John came home one day this week with a Great Horned Owl that had gotten hit by a car and was nursing a bum wing and leg. He was on his way to a client meeting when he spotted the poor little guy on the shoulder of the road, so the owl rode to the meeting in John’s lap, and then transferred to a cardboard box donated by the client. (Side note: you have to love a building designer who shows up to your kitchen renovation carrying a piece of saved wildlife.)
We called the Game Commission and they said an officer would call us, but time went by and none did, so I left a message at the raptor rehab about 25 minutes from here. Then the phone rang, and the Very Cranky Game Officer, who was sitting at the intersection about a mile south of here, demanded to know where the owl was, and then whether I had made clear to the dispatcher that the owl was in my possession, and then the gender of the dispatcher who had supplied him with the false impression that there was a Great Horned Owl lying in a state of distress along Route 29 in Dimock. Although the VCGO would not confirm, it appears that he drove an hour to get here from the regional office, and maybe that’s why he was pissed.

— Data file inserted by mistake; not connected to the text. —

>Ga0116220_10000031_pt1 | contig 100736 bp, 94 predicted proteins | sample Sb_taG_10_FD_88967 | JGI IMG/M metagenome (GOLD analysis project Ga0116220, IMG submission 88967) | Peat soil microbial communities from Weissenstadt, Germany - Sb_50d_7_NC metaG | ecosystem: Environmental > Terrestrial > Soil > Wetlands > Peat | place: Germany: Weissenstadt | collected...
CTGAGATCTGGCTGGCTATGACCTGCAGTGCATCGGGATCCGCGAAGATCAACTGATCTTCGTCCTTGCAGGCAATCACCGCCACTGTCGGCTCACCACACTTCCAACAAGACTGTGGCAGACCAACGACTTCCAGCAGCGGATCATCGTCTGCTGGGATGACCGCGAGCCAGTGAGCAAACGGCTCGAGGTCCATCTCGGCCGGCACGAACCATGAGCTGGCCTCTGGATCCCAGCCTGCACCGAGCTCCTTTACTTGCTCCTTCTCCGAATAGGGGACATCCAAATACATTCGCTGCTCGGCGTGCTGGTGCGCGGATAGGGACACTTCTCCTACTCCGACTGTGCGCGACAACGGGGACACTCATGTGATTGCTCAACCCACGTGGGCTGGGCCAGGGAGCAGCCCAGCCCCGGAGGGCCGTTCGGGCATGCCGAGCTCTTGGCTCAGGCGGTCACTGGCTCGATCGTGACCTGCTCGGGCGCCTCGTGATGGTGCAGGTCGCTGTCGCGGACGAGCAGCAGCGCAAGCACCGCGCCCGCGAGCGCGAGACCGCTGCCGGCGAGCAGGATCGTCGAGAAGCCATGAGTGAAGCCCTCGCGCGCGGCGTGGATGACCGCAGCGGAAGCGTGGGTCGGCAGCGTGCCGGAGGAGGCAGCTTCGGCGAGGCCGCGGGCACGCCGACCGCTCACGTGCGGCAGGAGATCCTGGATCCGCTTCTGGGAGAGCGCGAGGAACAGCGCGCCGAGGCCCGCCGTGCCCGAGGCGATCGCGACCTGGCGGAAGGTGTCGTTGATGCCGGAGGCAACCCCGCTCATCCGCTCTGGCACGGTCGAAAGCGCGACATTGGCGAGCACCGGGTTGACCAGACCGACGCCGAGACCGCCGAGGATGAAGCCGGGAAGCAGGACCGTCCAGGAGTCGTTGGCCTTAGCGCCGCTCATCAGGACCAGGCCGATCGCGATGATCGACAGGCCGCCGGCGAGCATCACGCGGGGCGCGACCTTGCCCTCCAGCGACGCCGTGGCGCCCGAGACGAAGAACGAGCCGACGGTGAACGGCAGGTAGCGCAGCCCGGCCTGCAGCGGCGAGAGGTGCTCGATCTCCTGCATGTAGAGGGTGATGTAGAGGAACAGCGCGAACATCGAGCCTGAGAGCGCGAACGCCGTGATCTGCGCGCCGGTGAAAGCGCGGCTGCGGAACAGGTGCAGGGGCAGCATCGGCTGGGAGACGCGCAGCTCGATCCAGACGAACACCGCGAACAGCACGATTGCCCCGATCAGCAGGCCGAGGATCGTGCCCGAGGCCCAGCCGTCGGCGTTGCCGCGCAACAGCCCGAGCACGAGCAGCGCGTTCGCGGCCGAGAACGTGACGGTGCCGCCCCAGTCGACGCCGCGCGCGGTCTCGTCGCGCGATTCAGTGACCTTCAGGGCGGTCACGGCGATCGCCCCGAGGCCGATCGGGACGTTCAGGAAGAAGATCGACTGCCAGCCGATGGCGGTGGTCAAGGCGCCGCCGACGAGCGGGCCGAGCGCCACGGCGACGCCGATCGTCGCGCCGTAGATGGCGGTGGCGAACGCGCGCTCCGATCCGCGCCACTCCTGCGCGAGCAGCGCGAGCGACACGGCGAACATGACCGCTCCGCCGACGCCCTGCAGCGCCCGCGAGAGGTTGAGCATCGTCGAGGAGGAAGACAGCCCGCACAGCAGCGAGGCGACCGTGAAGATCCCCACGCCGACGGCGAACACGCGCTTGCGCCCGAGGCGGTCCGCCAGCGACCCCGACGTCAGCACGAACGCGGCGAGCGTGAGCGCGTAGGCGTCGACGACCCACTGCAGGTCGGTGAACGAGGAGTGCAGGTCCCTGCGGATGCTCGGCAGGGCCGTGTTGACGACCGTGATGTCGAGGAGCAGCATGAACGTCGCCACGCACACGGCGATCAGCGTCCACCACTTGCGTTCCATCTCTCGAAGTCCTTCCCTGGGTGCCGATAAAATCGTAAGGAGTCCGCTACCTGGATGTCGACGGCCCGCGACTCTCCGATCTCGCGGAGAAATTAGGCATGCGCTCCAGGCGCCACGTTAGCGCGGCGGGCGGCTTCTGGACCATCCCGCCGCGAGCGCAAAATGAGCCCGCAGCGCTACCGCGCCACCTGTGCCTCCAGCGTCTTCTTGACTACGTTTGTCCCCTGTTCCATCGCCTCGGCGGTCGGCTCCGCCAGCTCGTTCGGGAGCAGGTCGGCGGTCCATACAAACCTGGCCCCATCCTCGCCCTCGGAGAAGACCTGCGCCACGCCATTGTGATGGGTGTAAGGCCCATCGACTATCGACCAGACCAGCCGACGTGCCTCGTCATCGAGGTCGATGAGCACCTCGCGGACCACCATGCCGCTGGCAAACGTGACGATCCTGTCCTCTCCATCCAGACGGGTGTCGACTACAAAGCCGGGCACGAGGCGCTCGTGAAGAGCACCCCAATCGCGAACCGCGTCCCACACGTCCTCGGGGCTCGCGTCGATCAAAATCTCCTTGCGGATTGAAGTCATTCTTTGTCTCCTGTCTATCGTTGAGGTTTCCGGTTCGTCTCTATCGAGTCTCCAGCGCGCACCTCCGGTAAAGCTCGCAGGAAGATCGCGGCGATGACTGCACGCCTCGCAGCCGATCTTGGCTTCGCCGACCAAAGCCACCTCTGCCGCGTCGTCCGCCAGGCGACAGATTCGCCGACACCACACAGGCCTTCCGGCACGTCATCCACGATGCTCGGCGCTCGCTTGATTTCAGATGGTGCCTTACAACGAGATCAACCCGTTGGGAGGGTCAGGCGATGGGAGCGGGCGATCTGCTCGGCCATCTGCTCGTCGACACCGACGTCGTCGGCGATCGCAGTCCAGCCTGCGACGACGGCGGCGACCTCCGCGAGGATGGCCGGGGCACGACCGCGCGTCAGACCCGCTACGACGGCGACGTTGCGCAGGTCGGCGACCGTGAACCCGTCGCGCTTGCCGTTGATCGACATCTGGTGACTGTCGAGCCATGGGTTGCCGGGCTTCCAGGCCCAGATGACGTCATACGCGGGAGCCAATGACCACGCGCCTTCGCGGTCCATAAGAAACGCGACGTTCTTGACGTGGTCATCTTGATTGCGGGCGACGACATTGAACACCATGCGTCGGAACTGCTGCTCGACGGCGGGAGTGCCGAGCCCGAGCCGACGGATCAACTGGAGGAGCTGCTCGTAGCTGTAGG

He was not a great deal nicer in person, but he did take the owl off to a rescue center, saving me the trouble.
It was a real treat to see such a beautiful animal up close, and in our subsequent research we found out that where a big, mean game officer has 60 pounds per square inch crushing power in his hands, a Great Horned Owl has 500 pounds per square inch, enabling them to catch and eat animals two-thirds their size. I just wish we had called the nice lady from the raptor rehab first (she called back right after the owl left). Because as it is, I feel like we narced out the little guy to the cops.
And, for the record, if I thought I could get Officer Sunshine out of the building for two hours by neglecting to mention that the owl was resting comfortably in a box on somebody’s porch, I would do it too.